The First Art Newspaper on the Net   Established in 1996 United States Thursday, September 19, 2019

Last chance to see: "Painting the Modern Garden: Monet to Matisse" at the Cleveland Museum of Art
Louis Comfort Tiffany, 1911. Joaquín Sorolla (Spanish, 1863–1923). Oil on canvas; 150.5 x 225.4 cm. On loan from the Hispanic Society of America, New York, NY, A3182.

CLEVELAND, OH.- Painting the Modern Garden: Monet to Matisse looks broadly and deeply at the garden theme in modern art through paintings by Claude Monet and fellow Impressionists, Post-Impressionists and avant-garde artists of the twentieth century. A centerpiece of the exhibition is the reuniting of Monet’s great Water Lilies (Agapanthus) triptych depicting the artist’s water garden at Giverny. A new contextual understanding of the importance of gardening and gardens in the development of modern art is provided by a sweeping survey of more than 100 paintings by masters such as Édouard Manet, Pierre-Auguste Renoir, Paul Cézanne, John Singer Sargent, Joaquín Sorolla, Vincent van Gogh, Edvard Munch, Wassily Kandinsky, Emil Nolde, Pierre Bonnard and Henri Matisse.

Arguably the most important painter of gardens in the history of art, Monet was also an avid horticulturist who cultivated gardens wherever he lived. As early as the 1860s a symbiotic relationship developed between his twin passions for gardening and painting, a relationship that can be traced from his early days at Sainte-Adresse to his final years at Giverny. “Gardening was something I learned in my youth when I was unhappy,” he remarked. “I perhaps owe it to flowers that I became a painter.”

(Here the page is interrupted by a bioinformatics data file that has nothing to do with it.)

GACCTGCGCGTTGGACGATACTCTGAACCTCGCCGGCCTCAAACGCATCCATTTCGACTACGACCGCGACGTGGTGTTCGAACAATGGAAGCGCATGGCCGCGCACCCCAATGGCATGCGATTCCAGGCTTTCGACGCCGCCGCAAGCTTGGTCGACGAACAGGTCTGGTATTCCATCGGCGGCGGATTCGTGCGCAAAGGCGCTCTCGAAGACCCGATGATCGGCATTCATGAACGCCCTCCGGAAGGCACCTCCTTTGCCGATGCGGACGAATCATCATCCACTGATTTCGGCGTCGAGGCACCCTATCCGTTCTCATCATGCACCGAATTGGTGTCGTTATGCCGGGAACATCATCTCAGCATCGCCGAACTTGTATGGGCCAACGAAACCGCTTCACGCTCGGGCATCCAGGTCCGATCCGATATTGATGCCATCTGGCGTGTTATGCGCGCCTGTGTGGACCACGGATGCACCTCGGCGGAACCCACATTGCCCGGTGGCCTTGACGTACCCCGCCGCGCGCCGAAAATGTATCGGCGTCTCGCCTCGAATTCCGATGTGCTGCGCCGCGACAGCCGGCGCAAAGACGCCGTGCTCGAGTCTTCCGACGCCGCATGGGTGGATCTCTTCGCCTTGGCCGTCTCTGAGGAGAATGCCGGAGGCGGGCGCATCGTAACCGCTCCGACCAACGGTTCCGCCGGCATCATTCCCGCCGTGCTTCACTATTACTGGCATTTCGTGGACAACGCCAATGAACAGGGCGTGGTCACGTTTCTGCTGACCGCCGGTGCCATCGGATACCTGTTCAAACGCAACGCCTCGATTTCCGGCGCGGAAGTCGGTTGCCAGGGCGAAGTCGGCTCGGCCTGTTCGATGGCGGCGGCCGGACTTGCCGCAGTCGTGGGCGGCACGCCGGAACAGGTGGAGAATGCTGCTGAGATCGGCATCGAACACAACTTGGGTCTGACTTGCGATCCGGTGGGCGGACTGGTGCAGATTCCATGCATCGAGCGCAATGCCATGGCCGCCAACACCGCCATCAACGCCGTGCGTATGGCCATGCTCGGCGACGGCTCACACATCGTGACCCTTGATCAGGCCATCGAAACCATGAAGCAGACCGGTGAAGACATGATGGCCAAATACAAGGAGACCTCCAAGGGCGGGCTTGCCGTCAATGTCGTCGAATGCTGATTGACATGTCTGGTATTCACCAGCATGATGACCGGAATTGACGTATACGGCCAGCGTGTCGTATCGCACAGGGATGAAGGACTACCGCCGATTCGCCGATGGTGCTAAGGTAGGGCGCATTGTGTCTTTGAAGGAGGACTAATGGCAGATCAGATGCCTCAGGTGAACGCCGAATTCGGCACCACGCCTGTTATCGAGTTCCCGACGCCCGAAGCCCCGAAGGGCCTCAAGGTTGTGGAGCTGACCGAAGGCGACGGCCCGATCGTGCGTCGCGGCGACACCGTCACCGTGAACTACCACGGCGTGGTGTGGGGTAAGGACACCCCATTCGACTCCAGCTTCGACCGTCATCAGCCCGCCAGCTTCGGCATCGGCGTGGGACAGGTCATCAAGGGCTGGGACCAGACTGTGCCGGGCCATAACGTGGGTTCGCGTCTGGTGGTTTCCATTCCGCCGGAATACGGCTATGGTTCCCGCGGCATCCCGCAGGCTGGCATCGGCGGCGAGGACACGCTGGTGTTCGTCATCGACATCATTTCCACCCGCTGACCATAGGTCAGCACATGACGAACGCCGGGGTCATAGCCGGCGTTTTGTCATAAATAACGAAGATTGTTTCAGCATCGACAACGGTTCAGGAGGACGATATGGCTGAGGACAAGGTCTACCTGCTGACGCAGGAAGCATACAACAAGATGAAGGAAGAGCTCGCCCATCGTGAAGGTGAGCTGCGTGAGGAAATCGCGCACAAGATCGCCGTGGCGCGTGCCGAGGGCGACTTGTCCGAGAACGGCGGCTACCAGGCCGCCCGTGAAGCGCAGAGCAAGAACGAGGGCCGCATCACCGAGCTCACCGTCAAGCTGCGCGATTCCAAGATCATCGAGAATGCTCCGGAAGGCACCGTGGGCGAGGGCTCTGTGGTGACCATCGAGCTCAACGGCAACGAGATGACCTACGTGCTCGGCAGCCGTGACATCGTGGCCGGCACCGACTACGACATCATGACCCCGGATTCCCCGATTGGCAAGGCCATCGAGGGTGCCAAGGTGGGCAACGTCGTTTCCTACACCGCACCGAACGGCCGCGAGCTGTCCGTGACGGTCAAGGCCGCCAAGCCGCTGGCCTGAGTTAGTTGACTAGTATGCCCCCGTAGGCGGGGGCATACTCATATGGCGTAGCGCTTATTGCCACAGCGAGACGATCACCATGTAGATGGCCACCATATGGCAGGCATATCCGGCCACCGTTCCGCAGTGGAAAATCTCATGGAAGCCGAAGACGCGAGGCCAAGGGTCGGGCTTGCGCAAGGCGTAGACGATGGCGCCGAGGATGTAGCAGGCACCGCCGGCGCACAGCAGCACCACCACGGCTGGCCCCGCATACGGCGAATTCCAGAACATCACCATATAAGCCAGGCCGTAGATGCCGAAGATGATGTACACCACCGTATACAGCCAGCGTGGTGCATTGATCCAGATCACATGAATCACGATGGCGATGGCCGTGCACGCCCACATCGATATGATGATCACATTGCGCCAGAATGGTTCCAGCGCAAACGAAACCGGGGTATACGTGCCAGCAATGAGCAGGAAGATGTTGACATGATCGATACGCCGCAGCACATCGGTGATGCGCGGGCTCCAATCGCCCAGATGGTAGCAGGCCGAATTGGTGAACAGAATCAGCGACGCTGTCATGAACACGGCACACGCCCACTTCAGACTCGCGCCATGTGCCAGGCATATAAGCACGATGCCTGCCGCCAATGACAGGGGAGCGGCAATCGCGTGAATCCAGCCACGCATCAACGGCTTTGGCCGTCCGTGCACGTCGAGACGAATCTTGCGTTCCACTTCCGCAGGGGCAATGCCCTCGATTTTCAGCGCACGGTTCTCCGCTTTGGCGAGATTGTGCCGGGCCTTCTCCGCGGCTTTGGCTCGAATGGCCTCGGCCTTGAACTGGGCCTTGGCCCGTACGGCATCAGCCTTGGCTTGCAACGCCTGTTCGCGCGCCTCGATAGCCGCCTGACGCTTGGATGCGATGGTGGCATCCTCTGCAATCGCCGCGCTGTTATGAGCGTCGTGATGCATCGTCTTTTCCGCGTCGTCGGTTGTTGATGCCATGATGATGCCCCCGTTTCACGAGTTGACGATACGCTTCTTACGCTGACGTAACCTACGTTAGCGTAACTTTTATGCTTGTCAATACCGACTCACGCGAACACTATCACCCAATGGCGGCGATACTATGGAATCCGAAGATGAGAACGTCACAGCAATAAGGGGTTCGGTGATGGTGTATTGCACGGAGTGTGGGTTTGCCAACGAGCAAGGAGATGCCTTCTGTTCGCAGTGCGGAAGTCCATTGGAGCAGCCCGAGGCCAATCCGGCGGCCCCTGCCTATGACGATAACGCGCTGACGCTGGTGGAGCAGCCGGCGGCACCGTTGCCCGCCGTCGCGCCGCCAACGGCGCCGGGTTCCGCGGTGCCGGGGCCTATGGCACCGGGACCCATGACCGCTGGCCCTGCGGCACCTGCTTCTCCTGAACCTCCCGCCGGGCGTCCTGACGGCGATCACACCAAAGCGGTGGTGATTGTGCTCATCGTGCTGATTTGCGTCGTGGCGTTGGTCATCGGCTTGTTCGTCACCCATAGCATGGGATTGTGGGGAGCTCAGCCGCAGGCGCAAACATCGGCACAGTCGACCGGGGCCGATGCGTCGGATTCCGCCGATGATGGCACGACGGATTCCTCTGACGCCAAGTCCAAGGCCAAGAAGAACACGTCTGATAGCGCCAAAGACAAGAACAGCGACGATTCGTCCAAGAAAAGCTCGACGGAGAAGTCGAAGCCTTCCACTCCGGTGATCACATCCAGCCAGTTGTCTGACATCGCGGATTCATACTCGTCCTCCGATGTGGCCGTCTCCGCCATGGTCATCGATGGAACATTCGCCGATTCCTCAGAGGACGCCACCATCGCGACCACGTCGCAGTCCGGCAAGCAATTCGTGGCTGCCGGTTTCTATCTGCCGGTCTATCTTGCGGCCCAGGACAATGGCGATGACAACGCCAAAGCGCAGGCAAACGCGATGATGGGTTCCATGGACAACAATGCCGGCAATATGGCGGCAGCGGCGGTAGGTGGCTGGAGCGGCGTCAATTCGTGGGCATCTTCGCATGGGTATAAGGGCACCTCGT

The exhibition offers new insights into the subject through a large display of paintings and documentary materials borrowed from 19 private collections and 44 museums, foundations and cultural institutions, including the Musée d’Orsay in Paris, the National Gallery in London, the National Museum of Wales in Cardiff, the Lenbachhaus in Munich, the Nolde Stiftung in Seebüll, the Museo Nacional Reina Sofía and the Museo Sorolla in Madrid, the Beyeler Foundation in Basel, the Nationalmuseum in Stockholm, the Museet Munch in Oslo, the Metropolitan Museum of Art in New York, the National Gallery of Art in Washington, DC, the Art Institute of Chicago and the Museum of Modern Art in New York, among others. Organized by the Cleveland Museum of Art and the Royal Academy of Arts in London, Painting the Modern Garden: Monet to Matisse will be on view at the Cleveland Museum of Art, the only U.S. venue, through January 5, 2016.